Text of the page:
Lakers News: UCLA Head Coach Steve Alford Champions Lonzo Ball’s Defensive Improvement

Lakers News: UCLA Head Coach Steve Alford Champions Lonzo Ball’s Defensive Improvement

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Richard Mackson-USA TODAY Sports

Lonzo Ball has been the subject of intense scrutiny prior to since the Los Angeles Lakers selected him No. 2 overall pick in the 2017 NBA Draft. Whether getting a haircut or missing jumpers, the rookie’s consistently made national headlines.

Lakers head coach Luke Walton, Ball’s teammates, and other NBA players have regularly come to his defense, preaching patience. Ball’s shot a team-worst 31.5 percent from the field and 25.7 percent on 3-pointers during the first 21 games of his career.

It’s one of the worst shooting starts to a season in NBA history. Despite that, Golden State Warriors two-time MVP Stephen Curry said Ball need not alter his shooting mechanics simply because others believe he should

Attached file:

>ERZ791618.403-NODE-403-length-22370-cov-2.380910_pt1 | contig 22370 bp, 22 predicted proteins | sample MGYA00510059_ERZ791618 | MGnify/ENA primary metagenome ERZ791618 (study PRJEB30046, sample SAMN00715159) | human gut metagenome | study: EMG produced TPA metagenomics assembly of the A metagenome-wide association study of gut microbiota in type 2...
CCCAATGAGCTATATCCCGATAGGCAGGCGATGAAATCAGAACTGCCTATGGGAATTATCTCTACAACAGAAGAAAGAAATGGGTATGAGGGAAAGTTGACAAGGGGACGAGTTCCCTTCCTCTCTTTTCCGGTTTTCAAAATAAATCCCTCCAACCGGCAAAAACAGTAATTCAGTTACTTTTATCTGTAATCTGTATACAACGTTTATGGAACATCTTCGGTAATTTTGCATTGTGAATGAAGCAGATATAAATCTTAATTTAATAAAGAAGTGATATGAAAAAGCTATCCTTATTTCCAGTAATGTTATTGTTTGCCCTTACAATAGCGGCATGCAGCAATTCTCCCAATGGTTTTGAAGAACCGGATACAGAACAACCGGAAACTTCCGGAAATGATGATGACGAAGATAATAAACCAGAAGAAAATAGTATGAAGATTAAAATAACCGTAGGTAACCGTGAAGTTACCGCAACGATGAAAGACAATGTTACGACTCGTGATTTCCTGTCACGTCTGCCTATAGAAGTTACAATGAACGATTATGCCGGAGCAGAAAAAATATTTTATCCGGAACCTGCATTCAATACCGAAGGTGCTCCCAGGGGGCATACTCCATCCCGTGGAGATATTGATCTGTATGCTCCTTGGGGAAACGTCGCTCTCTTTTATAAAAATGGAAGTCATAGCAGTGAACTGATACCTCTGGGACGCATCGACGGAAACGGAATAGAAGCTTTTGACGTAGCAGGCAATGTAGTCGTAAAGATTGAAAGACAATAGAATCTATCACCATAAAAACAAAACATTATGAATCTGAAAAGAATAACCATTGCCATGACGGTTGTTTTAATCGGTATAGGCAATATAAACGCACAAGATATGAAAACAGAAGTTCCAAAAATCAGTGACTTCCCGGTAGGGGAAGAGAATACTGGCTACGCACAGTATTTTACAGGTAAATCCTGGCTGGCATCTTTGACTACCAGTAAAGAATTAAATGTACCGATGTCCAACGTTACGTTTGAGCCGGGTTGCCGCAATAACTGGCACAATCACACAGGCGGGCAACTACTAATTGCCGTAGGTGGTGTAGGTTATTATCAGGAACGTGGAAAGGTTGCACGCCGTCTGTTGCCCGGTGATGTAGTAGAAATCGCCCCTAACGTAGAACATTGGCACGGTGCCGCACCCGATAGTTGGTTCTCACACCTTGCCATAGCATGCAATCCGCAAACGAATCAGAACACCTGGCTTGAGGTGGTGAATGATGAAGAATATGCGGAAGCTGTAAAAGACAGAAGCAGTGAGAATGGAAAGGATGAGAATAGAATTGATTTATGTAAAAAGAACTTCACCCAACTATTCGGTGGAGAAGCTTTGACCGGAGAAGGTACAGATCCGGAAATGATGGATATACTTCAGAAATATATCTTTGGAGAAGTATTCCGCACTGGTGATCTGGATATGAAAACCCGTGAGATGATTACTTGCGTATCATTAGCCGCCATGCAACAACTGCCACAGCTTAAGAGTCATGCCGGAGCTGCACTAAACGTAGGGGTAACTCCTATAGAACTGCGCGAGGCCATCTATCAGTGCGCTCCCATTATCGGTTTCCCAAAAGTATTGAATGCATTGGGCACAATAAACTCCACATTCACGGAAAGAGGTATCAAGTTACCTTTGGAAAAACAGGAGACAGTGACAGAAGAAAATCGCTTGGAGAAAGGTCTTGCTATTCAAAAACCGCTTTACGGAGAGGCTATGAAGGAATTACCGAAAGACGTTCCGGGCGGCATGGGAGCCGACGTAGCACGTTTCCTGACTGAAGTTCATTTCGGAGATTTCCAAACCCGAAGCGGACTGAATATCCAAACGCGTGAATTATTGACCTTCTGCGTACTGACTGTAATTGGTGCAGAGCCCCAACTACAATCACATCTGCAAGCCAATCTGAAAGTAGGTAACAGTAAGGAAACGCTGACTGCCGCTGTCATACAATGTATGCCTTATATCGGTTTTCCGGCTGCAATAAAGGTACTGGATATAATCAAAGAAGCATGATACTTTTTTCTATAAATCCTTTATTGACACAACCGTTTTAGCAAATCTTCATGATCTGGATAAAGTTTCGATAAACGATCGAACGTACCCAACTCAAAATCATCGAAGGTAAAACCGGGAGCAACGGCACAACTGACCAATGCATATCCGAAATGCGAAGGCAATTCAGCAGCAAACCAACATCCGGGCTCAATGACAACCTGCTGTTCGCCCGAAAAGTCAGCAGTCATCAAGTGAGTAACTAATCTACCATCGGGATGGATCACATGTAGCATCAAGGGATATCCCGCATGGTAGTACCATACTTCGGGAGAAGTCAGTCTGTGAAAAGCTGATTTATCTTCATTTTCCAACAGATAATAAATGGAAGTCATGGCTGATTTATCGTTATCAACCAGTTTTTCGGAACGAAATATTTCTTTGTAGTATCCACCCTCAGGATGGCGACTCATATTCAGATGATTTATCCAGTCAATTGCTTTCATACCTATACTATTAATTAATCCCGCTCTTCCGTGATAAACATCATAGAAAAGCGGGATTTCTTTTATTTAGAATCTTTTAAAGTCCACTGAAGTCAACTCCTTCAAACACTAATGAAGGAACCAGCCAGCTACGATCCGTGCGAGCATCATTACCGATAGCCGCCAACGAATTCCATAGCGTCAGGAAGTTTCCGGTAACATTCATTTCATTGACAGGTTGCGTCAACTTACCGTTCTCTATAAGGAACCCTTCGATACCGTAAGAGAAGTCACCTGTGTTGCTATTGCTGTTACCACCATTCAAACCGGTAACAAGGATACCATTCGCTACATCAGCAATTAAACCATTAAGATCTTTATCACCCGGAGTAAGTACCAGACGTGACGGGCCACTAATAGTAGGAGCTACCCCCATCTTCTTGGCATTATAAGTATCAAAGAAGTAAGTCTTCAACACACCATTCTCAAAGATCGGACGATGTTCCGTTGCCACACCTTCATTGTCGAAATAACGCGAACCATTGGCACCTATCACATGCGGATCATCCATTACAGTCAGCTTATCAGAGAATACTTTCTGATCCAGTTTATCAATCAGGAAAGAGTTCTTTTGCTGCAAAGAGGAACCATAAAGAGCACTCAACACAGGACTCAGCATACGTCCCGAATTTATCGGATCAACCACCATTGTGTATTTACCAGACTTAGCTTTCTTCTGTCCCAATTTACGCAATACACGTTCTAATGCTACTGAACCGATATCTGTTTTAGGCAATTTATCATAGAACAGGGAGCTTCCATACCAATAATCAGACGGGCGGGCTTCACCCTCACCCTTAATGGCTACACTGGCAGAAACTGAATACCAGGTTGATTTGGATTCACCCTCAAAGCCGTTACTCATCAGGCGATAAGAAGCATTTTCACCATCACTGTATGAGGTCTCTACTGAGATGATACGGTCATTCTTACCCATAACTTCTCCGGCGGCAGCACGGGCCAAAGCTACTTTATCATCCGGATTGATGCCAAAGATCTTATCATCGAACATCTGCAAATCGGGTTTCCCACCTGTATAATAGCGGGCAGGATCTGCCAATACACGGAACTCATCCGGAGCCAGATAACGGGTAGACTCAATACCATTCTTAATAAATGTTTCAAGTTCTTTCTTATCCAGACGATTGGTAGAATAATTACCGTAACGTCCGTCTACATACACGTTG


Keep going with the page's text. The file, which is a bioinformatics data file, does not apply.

Although Ball’s struggles with his jump shot are what’s remained in the spotlight, UCLA head coach Steve Alford noted his defensive improvement, via Tania Ganguli of the L.A. Times:

“The thing … I am very impressed with him is that I think defensively, he’s really working at it,” Alford said. “And defensively he’s growing in that area. For a rookie, I think that’s the hardest thing coming into the NBA, is to learn what you have to do defensively. And I was very impressed with that.

“I just think he’s gotta get the ball. When he’s got the ball, he makes people around him better, and I think the more trust there can be in Lonzo being the guy that facilitates the offense, because right now what’s being critiqued is his jump shooting. That’s not who he is. He’s not a shooting guard.”

There is plenty more about Ball’s game to like aside from his shooting. Alford is correct that Ball has been far better than expected for a rookie defensively, ranking second on the Lakers in steals with 1.4 per game and third on the team in blocks with 0.9 per contest.

Additionally, the Lakers move the ball way better when their starting point guard plays. While Ball is on the floor, 57.4 percent of the Lakers’ baskets are assisted. That’s compared to 53.3 percent when he’s on the bench. Naturally, Ball’s 7.1 assists per game lead the team.

Ball has been good outside of his shooting, and if that comes around he has a chance to be one of the best players in the league. For now, the signs of that type of potential should be enough to satiate Lakers fans hoping the team has their next franchise centerpiece.

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